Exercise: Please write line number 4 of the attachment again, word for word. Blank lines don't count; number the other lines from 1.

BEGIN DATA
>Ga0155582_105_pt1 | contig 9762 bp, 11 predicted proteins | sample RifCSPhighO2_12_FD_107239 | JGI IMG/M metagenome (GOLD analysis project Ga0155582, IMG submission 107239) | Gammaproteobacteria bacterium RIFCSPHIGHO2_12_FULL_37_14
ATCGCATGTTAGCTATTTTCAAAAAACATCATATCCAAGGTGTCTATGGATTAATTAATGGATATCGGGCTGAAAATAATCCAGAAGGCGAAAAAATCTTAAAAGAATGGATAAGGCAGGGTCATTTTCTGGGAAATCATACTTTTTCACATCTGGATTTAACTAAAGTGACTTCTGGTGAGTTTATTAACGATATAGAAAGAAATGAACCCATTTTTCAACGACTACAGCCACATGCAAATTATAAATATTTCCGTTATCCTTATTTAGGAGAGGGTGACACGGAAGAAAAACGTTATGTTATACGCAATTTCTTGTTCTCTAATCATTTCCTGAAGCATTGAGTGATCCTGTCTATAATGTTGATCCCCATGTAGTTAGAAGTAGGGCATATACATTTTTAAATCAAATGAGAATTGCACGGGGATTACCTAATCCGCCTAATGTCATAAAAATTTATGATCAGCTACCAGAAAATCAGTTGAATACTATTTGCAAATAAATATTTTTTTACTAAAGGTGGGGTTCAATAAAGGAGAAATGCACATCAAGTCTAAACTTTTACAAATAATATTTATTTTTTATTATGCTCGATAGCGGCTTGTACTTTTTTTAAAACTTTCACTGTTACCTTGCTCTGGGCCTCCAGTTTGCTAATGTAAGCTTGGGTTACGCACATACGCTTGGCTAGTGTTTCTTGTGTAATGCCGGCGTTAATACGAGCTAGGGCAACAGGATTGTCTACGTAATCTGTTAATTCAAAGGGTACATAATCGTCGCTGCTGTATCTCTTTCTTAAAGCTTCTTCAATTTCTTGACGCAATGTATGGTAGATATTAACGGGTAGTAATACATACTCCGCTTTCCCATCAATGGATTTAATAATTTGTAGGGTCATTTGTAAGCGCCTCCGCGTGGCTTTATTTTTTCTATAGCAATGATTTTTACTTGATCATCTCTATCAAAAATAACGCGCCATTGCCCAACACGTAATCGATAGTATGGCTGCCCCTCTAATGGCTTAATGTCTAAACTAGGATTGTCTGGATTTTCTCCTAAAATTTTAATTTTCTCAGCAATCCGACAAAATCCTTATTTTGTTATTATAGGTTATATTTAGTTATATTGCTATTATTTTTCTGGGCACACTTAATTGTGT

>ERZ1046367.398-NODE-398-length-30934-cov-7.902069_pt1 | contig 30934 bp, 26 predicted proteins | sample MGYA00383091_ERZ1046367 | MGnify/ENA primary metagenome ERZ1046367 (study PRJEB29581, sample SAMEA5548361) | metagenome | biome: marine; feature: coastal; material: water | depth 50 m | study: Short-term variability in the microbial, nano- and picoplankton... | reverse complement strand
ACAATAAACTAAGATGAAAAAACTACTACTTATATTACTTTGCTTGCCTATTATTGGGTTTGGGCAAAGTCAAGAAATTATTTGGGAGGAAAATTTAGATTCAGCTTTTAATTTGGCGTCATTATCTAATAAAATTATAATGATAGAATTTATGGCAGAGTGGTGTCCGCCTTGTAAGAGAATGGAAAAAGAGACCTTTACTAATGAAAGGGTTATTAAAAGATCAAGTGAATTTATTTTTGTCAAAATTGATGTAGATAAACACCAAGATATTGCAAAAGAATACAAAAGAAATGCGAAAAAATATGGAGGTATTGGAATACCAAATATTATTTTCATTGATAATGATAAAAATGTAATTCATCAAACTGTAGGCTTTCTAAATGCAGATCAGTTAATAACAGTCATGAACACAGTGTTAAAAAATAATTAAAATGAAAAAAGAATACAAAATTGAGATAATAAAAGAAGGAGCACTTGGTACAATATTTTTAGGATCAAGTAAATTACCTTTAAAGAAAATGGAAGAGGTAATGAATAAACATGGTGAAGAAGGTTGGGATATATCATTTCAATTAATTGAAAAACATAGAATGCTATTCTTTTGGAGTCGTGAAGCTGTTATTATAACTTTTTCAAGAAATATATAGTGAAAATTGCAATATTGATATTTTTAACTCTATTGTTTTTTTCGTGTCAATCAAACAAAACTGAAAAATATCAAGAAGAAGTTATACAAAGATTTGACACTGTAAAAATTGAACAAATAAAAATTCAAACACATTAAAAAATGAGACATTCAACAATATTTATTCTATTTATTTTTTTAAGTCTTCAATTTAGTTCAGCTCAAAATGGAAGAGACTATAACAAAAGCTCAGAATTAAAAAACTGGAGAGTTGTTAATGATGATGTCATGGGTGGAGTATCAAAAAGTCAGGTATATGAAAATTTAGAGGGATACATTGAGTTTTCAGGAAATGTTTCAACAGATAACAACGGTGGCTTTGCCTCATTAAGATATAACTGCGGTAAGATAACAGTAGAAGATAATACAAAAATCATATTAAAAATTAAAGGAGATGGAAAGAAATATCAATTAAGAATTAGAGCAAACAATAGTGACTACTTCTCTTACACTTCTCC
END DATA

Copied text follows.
ACAATAAACTAAGATGAAAAAACTACTACTTATATTACTTTGCTTGCCTATTATTGGGTTTGGGCAAAGTCAAGAAATTATTTGGGAGGAAAATTTAGATTCAGCTTTTAATTTGGCGTCATTATCTAATAAAATTATAATGATAGAATTTATGGCAGAGTGGTGTCCGCCTTGTAAGAGAATGGAAAAAGAGACCTTTACTAATGAAAGGGTTATTAAAAGATCAAGTGAATTTATTTTTGTCAAAATTGATGTAGATAAACACCAAGATATTGCAAAAGAATACAAAAGAAATGCGAAAAAATATGGAGGTATTGGAATACCAAATATTATTTTCATTGATAATGATAAAAATGTAATTCATCAAACTGTAGGCTTTCTAAATGCAGATCAGTTAATAACAGTCATGAACACAGTGTTAAAAAATAATTAAAATGAAAAAAGAATACAAAATTGAGATAATAAAAGAAGGAGCACTTGGTACAATATTTTTAGGATCAAGTAAATTACCTTTAAAGAAAATGGAAGAGGTAATGAATAAACATGGTGAAGAAGGTTGGGATATATCATTTCAATTAATTGAAAAACATAGAATGCTATTCTTTTGGAGTCGTGAAGCTGTTATTATAACTTTTTCAAGAAATATATAGTGAAAATTGCAATATTGATATTTTTAACTCTATTGTTTTTTTCGTGTCAATCAAACAAAACTGAAAAATATCAAGAAGAAGTTATACAAAGATTTGACACTGTAAAAATTGAACAAATAAAAATTCAAACACATTAAAAAATGAGACATTCAACAATATTTATTCTATTTATTTTTTTAAGTCTTCAATTTAGTTCAGCTCAAAATGGAAGAGACTATAACAAAAGCTCAGAATTAAAAAACTGGAGAGTTGTTAATGATGATGTCATGGGTGGAGTATCAAAAAGTCAGGTATATGAAAATTTAGAGGGATACATTGAGTTTTCAGGAAATGTTTCAACAGATAACAACGGTGGCTTTGCCTCATTAAGATATAACTGCGGTAAGATAACAGTAGAAGATAATACAAAAATCATATTAAAAATTAAAGGAGATGGAAAGAAATATCAATTAAGAATTAGAGCAAACAATAGTGACTACTTCTCTTACACTTCTCC